Endometriosis: How does birth control help…or does it?

Kesmic By Kesmic, 9th Oct 2013 | Follow this author | RSS Feed | Short URL http://nut.bz/1v3j8a72/
Posted in Wikinut>Health>General Health>Women's Health

Birth control, in one form or another, is generally the first thing an endometriosis patient is given to "treat" the disease. Find out what it does and whether it's helping your endo.

First things first

To understand how birth control affects endometriosis, you’ll need to understand the role of hormones in your monthly cycle. This is a very general explanation and does not include all information about all hormones involved.

Menses

The menstrual cycle starts on the first day of a woman’s period. During this time both estrogen and progesterone levels are low. Low levels of estrogen and progesterone stimulate release of GnRH (gonadotropin-releasing hormone) from the hypothalamus. GnRH stimulates the pituitary gland to release FSH (follicle-stimulating hormone) and LH (luteinizing hormone) into the blood stream. Both hormones stimulate the ovaries.

Follicular phase

FSH stimulates growth of the primary, secondary, and mature ovarian follicles; the mature follicle contains the egg that will be released. Each follicle releases estrogen. Estrogen stimulates growth and division of endometrial cells. At this point estrogen is at its highest level.High estrogen levels cause more GnRH, LH, and FSH to be released. As a result, LH levels peak and trigger release of the egg (ovulation, day 14).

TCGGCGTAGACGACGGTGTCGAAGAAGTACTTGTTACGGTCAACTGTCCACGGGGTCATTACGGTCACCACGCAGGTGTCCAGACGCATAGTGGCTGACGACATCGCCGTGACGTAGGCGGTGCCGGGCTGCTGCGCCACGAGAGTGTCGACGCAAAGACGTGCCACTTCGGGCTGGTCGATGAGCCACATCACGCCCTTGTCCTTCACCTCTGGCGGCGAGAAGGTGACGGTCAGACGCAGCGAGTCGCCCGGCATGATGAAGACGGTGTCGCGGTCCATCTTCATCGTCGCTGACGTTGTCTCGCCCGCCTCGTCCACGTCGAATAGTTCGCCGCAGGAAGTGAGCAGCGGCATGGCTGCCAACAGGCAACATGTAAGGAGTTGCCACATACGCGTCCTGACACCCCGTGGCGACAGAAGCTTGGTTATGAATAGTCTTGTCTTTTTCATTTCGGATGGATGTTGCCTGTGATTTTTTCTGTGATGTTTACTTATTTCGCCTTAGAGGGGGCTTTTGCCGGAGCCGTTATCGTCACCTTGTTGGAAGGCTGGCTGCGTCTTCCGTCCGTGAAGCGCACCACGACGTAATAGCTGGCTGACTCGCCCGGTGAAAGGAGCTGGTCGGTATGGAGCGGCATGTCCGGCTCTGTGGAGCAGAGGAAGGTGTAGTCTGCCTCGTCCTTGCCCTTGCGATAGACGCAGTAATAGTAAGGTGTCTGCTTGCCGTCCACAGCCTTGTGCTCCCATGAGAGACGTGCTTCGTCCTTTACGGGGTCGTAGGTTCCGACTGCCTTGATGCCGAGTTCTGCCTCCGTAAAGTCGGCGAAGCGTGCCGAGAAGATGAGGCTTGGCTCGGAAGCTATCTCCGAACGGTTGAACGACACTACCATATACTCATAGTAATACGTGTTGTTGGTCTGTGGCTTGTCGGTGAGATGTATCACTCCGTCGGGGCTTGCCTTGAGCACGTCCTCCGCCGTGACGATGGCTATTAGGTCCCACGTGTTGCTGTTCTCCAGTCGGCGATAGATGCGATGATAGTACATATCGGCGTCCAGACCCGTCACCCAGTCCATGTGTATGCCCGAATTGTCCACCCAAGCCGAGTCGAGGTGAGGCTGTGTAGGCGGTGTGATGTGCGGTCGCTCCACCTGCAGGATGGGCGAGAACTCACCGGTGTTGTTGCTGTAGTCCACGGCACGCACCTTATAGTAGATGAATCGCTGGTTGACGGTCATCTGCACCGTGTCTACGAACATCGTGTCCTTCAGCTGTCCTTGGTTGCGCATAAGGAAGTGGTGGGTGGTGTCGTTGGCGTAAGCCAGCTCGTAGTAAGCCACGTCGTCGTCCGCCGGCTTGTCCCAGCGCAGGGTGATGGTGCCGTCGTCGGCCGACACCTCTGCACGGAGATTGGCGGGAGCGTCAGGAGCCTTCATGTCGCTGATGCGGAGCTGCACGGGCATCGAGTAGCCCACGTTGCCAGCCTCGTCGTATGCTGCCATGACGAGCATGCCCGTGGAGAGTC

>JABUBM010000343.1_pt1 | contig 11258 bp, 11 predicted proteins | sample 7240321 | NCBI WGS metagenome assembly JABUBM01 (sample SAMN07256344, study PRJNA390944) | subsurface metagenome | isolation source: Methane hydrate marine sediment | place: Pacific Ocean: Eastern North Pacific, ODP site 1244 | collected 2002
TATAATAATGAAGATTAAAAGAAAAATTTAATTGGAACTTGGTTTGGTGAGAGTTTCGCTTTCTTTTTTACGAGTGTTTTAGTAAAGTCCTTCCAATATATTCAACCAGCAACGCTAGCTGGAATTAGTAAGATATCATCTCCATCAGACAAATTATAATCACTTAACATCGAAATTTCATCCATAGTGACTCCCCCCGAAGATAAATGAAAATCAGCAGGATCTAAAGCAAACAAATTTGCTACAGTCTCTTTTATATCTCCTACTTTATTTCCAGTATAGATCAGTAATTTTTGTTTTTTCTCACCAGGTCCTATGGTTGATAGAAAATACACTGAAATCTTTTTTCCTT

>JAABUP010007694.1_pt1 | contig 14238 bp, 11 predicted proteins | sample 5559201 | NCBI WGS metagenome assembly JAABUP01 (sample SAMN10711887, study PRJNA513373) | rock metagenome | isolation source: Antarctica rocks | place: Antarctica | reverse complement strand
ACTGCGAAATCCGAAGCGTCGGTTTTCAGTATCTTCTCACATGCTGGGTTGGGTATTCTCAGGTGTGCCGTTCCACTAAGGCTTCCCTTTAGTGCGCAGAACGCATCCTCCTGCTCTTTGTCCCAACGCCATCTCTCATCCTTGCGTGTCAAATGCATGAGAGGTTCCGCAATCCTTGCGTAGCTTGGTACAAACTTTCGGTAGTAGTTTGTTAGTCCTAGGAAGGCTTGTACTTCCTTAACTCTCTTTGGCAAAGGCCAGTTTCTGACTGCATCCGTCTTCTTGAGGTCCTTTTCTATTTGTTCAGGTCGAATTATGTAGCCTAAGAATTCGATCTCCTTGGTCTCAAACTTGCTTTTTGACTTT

Luteal phase

After the egg is released, the follicle (now called the corpus luteum) starts releasing progesterone, estrogen, and inhibin. Inhibin inhibits the release of FSH and LH. The corpus luteum lives for about 2 weeks, during which there is no FSH or LH secretion, there are moderate estrogen levels, and high levels of progesterone.

Moderate levels of estrogen inhibit the release of GnRH, LH, and FSH. So that leaves a lot of progesterone and a moderate amount of estrogen both being released from the corpus luteum. When the corpus luteum dies, progesterone and estrogen levels drop to their lowest point, marking the end of that monthly cycle. The woman gets her period and GnRH, FSH, and LH levels start to rise…the whole cycle begins again. That is, unless the woman gets pregnant. In that case the corpus luteum lives long enough for the placenta to take over and produce progesterone.

The big picture

So here’s the whole pretty picture, because who doesn’t love a pretty picture, in an ovary. Get it? In an ovary…instead of in a nutshell?

Okay, it was funnier in my mind.

Birth control is generally synthetic estrogen, progesterone, or a combination of both (depends on the birth control). The dosage and timing is adjusted to prevent ovulation from happening again.

Soooooooooo…more progesterone equals less estrogen (a moderate amount). Less estrogen means less stimulation of endometrial cells. And we all know how much endo loves being stimulated by estrogen! Less stimulated endo could possibly equal less inflammation.

Birth control does not offer relief to all endo patients. It is not a cure nor is it a treatment. At best, it might regulate a woman’s hormone levels and decrease (to varying extents) endo flares.

Tags

Birth Control, Endo, Endometrial Cells, Endometriosis, Estrogen, Gnrh, Menstrual Cycle, Ovaries, Ovary, Progesterone

Meet the author

author avatar Kesmic
Kesmic A. Jackson, PhD is a freelance science writer, certified yoga instructor, and women’s health advocate. She has a passion for increasing endometriosis awareness and education.

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